• $\begingroup$ @gary I agree with what you are saying except that what you are saying is not proof. The OP was not told that ``every branch of the lograithm is a local inverse of $e^z$''. I agree that is true, but I would think that is what the OP is suppose to prove (not just state it is so). Likewise, the inverse function theorem states that the local inverse of a non-zero analytic function is differentiable (I agree), but that is not what was being asked. The OP is suppose to prove that statement for the branchs of the logarithm, not just state it is so. Unless I am misunderstanding the OP. $\endgroup$ – Bobby Ocean Jun 29 '14 at 6:53
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Proof of (ii), Suppose there exists a continuous branch of argument on $\Omega$, with $S^1 \subset \Omega$, say $f$.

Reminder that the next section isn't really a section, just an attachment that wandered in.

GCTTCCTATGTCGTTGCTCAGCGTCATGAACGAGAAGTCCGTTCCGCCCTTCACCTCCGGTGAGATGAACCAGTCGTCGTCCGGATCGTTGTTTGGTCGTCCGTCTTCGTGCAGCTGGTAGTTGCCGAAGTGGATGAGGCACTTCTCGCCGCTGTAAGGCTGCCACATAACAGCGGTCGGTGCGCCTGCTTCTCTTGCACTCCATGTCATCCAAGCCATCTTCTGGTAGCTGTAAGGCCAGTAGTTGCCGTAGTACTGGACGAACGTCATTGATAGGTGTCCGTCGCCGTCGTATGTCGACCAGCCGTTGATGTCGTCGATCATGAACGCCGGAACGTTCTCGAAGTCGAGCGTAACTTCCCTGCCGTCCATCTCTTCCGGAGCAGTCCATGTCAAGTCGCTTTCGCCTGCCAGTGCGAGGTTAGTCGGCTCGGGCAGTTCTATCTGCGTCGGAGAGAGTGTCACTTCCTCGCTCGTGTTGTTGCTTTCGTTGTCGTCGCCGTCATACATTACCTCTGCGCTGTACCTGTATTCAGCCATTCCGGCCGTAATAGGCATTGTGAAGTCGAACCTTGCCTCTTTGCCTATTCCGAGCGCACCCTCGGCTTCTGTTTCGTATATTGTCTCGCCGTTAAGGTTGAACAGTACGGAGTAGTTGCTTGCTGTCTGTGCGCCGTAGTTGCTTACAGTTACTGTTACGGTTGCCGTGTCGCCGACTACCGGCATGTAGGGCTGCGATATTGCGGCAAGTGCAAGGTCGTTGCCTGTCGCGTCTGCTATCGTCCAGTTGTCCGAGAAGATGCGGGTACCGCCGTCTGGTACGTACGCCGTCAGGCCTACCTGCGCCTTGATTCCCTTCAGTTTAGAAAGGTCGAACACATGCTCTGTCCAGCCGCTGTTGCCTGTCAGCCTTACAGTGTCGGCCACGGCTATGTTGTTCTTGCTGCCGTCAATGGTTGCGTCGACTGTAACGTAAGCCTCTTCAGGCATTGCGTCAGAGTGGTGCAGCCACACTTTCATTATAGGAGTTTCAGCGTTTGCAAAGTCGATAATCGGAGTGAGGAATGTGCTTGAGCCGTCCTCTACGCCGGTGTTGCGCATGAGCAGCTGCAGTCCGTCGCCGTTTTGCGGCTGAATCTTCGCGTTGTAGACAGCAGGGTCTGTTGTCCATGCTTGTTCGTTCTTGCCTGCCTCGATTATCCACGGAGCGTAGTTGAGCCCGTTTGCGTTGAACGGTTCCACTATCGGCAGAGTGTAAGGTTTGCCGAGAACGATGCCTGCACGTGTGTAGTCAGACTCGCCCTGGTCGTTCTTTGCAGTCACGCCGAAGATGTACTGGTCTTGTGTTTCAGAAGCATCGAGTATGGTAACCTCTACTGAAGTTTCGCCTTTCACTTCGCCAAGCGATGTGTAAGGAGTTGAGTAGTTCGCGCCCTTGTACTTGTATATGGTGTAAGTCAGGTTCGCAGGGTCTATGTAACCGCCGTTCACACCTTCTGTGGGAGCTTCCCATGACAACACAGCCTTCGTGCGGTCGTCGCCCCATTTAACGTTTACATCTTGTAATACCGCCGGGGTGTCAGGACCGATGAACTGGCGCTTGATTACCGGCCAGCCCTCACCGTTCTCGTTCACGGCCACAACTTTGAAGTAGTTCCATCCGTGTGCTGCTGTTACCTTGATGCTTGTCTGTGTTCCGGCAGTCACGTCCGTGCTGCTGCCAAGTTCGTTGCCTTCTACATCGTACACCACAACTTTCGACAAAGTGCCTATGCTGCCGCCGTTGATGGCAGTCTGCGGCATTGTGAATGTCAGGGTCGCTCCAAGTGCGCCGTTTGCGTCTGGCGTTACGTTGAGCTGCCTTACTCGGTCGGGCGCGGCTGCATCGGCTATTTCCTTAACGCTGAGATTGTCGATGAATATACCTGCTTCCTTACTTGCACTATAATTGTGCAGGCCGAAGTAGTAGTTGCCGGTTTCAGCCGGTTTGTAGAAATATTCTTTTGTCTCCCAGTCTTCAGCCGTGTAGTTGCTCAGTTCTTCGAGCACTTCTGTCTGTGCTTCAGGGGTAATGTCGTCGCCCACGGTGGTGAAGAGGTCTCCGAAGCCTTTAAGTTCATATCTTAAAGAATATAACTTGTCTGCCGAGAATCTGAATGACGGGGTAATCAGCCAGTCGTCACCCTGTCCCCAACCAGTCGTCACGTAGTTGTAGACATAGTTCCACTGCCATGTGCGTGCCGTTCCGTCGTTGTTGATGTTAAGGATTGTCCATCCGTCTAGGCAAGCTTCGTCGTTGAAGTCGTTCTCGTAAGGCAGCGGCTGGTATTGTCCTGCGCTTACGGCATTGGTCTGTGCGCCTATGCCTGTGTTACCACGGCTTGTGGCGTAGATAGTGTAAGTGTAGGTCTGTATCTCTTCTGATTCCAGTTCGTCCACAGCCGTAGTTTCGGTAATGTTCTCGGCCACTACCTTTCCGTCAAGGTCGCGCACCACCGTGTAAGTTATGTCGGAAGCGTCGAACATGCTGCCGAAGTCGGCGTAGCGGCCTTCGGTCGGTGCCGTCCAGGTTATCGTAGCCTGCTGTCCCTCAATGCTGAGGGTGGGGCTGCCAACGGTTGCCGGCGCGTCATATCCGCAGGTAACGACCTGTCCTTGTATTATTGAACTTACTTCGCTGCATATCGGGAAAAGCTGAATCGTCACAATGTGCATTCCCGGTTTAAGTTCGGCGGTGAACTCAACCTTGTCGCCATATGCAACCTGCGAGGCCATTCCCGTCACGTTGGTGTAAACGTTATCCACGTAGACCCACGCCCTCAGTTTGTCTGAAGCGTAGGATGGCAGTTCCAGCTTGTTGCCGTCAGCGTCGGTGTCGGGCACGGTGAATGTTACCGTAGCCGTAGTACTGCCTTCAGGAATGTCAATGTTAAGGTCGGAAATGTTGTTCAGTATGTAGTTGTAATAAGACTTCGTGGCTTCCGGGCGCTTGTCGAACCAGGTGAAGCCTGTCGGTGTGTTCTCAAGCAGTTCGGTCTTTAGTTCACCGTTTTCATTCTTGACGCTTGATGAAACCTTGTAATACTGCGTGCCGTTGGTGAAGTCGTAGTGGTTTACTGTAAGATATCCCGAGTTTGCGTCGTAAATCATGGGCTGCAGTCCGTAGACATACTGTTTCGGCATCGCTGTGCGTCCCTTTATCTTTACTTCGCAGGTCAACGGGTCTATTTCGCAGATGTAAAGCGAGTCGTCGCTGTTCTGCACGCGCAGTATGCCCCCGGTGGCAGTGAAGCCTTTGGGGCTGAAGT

Consider the function $$g(\theta)=\frac{f(e^{i\theta})+f(e^{-i\theta})}{2\pi}\hspace{5mm} \theta \in [0,2\pi) $$ Then $g$ is continuous on $[0,2\pi)$ (connected set) and $g$ takes only integer values. So, $g$ is constant function. So, $g(0)=g(\pi) \implies f(1)=f(-1)$, which is a contradiction, as $f(1)\in \{2n\pi: n \in \mathbb{Z}\}$ and $f(-1)\in \{2n\pi-\pi: n \in \mathbb{Z}\}$.

So there does not exist a continuous branch of argument on $\Omega$, with $S^1 \in \Omega$, and hence there does not exist a holomorphic branch of logarithm on $\Omega$